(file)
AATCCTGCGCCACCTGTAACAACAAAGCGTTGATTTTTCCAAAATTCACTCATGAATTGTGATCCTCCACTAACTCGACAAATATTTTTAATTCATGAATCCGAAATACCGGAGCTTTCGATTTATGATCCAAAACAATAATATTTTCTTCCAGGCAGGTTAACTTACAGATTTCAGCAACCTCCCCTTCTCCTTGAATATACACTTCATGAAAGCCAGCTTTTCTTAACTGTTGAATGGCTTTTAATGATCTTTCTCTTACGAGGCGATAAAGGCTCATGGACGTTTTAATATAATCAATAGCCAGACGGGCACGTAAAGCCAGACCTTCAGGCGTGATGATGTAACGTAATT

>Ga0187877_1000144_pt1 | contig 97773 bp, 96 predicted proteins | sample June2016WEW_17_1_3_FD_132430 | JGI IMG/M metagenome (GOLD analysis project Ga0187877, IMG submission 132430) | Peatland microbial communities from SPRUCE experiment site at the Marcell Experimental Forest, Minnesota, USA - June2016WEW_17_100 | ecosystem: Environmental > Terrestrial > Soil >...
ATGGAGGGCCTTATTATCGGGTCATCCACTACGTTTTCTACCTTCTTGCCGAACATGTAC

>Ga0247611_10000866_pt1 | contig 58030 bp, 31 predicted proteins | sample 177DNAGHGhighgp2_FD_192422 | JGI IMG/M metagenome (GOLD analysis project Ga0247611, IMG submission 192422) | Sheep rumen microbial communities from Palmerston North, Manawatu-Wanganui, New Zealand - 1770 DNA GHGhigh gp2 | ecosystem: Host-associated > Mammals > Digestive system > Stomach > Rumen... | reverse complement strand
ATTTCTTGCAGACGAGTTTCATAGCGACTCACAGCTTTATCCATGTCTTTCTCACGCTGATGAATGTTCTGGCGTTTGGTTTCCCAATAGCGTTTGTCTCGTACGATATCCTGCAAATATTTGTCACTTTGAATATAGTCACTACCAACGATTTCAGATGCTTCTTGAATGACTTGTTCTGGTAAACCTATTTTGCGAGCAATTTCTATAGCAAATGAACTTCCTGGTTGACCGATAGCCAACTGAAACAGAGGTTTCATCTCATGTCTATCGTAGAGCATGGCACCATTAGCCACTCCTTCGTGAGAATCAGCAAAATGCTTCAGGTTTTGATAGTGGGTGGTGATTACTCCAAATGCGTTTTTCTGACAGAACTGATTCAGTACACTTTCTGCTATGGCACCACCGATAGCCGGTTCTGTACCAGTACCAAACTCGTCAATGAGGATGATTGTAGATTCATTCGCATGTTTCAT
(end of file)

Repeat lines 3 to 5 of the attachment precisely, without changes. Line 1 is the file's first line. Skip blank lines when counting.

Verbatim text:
ATGGAGGGCCTTATTATCGGGTCATCCACTACGTTTTCTACCTTCTTGCCGAACATGTAC

>Ga0247611_10000866_pt1 | contig 58030 bp, 31 predicted proteins | sample 177DNAGHGhighgp2_FD_192422 | JGI IMG/M metagenome (GOLD analysis project Ga0247611, IMG submission 192422) | Sheep rumen microbial communities from Palmerston North, Manawatu-Wanganui, New Zealand - 1770 DNA GHGhigh gp2 | ecosystem: Host-associated > Mammals > Digestive system > Stomach > Rumen... | reverse complement strand
ATTTCTTGCAGACGAGTTTCATAGCGACTCACAGCTTTATCCATGTCTTTCTCACGCTGATGAATGTTCTGGCGTTTGGTTTCCCAATAGCGTTTGTCTCGTACGATATCCTGCAAATATTTGTCACTTTGAATATAGTCACTACCAACGATTTCAGATGCTTCTTGAATGACTTGTTCTGGTAAACCTATTTTGCGAGCAATTTCTATAGCAAATGAACTTCCTGGTTGACCGATAGCCAACTGAAACAGAGGTTTCATCTCATGTCTATCGTAGAGCATGGCACCATTAGCCACTCCTTCGTGAGAATCAGCAAAATGCTTCAGGTTTTGATAGTGGGTGGTGATTACTCCAAATGCGTTTTTCTGACAGAACTGATTCAGTACACTTTCTGCTATGGCACCACCGATAGCCGGTTCTGTACCAGTACCAAACTCGTCAATGAGGATGATTGTAGATTCATTCGCATGTTTCAT